On the heels of reports
that the U.S. is breaking its own incarceration records, The Vancouver Sun announces
that Canadian officials are consulting with U.S. drug warriors in the hopes of revamping Canada's drug policy.
Canada's new Prime Minister Stephen Harper, who apparently doesn't read U.S. newspapers, seems to think we've got all the answers:
The strategy will focus on "a few key priority areas that the current government could focus and build on," such as "clandestine labs, marihuana grow operations, synthetic drugs," the document states. "Another key element of the proposed national strategy is the national awareness campaign for youth."
Yeah nothing scares kids away from drugs like government-sponsored propaganda. Possible ONDCP recommendations for a youth awareness campaign:
1. Switch it up periodically
. Spend a few years telling kids that pot will make you shoot your friends, run over toddlers and get pregnant at parties. Then nail 'em with a "couch" ad claiming marijuana is "the safest thing in the world
2. Don't answer the phone
. It could be other branches of government calling
for an update on your performance measures. Never let anyone measure your performance except you.
3. Make desperate appeals to pop culture
. Start a blog
, online magazines
and youtube videos
. Find the Canadian Al Roker
and get him to talk to the kids. Encourage people to use these resources by claiming they are popular
4. Say awesome stuff
. If government reports show that the program isn't working, try to confuse everyone by saying this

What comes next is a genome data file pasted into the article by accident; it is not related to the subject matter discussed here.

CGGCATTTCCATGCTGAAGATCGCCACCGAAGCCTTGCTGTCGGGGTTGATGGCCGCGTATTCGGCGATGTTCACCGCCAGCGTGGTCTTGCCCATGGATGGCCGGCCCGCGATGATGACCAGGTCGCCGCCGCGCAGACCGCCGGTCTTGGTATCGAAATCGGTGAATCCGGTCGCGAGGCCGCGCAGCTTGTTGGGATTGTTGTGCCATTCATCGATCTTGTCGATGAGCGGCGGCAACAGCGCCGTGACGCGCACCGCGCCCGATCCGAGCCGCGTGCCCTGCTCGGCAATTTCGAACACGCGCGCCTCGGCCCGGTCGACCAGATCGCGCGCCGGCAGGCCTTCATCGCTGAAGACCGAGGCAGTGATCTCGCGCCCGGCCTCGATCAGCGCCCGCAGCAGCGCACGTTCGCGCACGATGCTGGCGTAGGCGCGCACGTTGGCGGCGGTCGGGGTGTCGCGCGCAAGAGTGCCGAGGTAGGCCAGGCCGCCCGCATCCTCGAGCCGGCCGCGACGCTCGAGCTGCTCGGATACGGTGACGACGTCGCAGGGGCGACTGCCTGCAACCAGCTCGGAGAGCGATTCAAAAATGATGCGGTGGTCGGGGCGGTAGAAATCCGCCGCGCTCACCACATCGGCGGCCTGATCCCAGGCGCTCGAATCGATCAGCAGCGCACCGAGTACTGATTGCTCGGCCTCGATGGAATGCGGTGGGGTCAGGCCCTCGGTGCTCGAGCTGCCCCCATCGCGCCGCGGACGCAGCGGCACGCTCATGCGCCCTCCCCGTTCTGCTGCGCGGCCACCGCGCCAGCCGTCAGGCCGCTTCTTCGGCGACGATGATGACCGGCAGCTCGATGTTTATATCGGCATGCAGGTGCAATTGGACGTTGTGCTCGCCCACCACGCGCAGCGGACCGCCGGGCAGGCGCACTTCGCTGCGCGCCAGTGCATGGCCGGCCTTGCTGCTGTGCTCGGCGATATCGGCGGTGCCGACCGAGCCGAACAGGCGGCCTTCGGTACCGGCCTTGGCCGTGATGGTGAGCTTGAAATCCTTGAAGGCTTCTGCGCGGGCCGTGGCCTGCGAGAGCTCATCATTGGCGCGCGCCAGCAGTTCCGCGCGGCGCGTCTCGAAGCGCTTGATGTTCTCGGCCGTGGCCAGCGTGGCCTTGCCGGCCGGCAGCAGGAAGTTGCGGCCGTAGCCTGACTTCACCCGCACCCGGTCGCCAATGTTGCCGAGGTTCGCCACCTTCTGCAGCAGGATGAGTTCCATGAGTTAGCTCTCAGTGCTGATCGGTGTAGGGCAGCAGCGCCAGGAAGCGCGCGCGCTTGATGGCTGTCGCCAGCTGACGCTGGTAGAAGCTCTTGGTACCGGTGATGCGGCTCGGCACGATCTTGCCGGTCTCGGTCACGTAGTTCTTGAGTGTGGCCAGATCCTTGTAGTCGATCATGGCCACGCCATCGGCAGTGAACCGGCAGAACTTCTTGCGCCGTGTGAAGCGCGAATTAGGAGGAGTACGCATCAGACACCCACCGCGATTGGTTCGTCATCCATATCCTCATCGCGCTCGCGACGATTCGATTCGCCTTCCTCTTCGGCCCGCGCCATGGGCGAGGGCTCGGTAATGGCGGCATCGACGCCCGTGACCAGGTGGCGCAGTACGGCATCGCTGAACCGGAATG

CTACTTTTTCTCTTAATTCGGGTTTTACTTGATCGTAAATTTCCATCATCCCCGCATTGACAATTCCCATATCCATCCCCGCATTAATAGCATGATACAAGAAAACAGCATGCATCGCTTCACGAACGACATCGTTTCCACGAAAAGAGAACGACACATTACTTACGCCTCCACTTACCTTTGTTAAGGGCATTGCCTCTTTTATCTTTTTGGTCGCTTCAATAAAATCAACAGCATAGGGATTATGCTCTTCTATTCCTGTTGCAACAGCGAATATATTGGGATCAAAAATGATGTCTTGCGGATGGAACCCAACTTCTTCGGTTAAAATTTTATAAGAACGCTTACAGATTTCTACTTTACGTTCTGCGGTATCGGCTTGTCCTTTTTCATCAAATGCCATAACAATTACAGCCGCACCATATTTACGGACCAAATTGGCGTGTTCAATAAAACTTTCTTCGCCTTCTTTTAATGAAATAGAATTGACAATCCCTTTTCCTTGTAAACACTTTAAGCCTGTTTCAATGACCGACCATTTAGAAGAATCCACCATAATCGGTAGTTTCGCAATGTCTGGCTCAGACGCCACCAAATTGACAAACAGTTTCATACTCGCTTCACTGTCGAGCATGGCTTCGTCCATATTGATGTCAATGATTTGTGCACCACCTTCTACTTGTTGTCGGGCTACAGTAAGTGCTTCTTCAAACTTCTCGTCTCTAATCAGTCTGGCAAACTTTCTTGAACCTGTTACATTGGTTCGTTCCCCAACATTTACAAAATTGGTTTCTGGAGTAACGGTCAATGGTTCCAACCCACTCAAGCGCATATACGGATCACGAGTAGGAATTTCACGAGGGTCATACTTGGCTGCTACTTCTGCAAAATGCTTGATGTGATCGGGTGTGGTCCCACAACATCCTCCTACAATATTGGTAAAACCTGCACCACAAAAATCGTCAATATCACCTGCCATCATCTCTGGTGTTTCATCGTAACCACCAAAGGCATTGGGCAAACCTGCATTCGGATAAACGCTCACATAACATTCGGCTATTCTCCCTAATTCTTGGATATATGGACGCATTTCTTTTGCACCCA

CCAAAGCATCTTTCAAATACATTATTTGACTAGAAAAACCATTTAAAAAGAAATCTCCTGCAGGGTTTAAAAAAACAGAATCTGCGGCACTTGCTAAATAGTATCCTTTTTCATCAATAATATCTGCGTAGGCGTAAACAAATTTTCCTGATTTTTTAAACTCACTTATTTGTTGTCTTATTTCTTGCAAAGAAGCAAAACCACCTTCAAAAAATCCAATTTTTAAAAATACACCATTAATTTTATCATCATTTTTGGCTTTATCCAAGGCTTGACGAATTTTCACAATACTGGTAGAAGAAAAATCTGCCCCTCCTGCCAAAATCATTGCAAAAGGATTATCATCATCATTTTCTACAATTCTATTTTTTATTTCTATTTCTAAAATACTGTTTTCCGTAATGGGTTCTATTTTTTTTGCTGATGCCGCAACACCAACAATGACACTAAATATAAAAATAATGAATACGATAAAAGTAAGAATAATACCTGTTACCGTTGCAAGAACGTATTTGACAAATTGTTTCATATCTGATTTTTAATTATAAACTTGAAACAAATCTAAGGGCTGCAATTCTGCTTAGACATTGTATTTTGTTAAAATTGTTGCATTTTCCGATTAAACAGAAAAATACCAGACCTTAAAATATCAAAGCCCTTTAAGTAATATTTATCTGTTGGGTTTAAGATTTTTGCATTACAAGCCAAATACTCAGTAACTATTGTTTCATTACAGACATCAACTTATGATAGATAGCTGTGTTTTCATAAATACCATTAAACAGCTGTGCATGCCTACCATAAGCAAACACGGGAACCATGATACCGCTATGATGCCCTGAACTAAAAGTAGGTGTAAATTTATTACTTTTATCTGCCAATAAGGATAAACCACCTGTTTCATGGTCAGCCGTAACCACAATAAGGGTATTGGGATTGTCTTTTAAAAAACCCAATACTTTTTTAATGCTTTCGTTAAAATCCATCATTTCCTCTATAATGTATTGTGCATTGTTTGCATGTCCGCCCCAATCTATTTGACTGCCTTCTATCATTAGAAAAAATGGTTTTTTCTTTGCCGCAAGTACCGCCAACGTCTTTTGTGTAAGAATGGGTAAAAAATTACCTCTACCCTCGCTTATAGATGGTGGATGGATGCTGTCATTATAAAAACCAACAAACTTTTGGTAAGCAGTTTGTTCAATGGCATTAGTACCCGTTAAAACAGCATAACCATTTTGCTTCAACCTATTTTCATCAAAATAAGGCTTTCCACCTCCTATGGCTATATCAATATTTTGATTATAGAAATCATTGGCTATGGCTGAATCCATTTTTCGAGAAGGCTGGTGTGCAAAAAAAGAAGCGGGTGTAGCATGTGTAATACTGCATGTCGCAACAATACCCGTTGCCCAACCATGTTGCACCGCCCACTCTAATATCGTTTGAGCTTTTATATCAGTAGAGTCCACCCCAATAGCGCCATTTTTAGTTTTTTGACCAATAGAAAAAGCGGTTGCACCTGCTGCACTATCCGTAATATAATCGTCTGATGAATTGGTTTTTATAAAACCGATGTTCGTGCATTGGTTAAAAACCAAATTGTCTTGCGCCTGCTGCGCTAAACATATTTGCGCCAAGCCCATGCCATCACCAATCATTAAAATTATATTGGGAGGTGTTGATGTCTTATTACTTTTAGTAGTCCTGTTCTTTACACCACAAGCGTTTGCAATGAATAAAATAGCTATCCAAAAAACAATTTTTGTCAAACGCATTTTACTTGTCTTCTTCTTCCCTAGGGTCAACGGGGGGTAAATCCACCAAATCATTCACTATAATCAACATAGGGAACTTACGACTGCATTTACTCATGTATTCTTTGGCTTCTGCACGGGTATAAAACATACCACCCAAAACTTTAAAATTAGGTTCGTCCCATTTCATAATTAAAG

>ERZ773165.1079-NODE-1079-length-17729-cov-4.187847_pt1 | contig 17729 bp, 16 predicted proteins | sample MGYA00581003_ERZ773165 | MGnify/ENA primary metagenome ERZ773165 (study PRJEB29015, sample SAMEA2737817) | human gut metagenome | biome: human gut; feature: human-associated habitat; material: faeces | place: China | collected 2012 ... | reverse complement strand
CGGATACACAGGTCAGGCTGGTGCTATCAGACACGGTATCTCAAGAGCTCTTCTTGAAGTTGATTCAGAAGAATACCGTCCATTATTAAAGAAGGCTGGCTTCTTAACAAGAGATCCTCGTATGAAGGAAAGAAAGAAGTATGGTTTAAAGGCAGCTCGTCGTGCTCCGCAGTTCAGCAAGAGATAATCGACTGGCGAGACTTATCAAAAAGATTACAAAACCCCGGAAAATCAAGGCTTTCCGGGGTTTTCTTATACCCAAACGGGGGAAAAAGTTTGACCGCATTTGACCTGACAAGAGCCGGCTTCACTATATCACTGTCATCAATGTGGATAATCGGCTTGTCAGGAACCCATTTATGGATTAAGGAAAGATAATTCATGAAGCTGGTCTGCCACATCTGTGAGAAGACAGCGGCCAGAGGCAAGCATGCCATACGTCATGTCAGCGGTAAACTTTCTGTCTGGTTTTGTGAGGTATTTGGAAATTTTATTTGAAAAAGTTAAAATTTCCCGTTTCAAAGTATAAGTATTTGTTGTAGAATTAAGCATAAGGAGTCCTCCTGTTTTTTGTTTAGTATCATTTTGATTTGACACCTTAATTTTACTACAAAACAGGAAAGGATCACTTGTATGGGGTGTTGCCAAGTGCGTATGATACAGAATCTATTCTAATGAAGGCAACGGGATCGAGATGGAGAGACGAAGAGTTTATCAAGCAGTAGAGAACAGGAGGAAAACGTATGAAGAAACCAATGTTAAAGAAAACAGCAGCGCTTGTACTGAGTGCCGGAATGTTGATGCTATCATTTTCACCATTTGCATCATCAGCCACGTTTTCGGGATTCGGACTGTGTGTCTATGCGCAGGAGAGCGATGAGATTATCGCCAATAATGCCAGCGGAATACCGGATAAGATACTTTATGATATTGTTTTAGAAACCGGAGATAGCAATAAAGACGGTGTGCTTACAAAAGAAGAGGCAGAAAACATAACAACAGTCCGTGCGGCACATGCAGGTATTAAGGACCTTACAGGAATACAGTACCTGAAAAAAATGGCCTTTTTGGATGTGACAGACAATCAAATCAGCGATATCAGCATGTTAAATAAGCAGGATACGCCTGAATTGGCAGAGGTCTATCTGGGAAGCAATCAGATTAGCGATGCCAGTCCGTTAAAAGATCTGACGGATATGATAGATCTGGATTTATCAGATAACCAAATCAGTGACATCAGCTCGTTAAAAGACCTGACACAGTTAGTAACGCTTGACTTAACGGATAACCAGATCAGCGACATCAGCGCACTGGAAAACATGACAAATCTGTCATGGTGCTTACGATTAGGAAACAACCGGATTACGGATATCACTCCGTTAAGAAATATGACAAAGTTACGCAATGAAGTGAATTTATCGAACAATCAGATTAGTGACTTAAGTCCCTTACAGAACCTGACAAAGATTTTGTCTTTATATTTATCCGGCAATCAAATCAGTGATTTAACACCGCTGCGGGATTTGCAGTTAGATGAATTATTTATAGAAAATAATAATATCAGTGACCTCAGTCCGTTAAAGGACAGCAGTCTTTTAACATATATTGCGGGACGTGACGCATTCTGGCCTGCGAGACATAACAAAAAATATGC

: "It’s very difficult to tell whether Britney Spears bopping around on some Coca-Cola ad actually sold a single bottle of Coca-Cola. The groups that promote marijuana wouldn’t be criticizing it so much if they didn’t think it was effective."
To clarify, I'm in favor of discouraging young people from using drugs. But if I were implementing such a program, John Walters is the very last person on Earth whose input I would solicit. He voluntarily limited his ability to prevent real-world harms by focusing on the least harmful drug. And he demonstrated a lack of interest when results showed that the ads were counterproductive.
But it gets worse:
Harper also called for mandatory minimum sentences and large fines for serious drug offenders, including marijuana growing operators and "producers and dealers of crystal meth and crack."
!? Even Drug Czar speech-writer Kevin Sabet is coming around
on that. Mandatory minimums have nearly destroyed our criminal justice system. They take away judicial discretion, making grave injustices commonplace
. They bloat our prisons with non-violent offenders and burden tax-payers with the costs. They empower bullying prosecutors and encourage innocent people to accept plea-bargains. And you just don't need mandatory minimums to send scumbags to jail
Stephen Harper needs to slow down and familiarize himself with the problems we're having here before asking for drug policy advice from some of the most callous and willfully ignorant people to ever contemplate the subject. The problem with a terrible drug policy is that it's really hard to turn back the clock. Ever susceptible to drug hysteria, American politicians have repeatedly succumbed to the temptation of quick-fix lock-em-up solutions. Once implemented, destructive policies are sustained by the knowledge that a "soft on crime" label may await any legislator brave enough to question the status quo. Meanwhile, the world's wealthiest nation functions at a shrinking fraction of its potential.
And where will the Canadian people turn if the nightmare of American drug war barbarism is unleashed in their communities? They already live in Canada.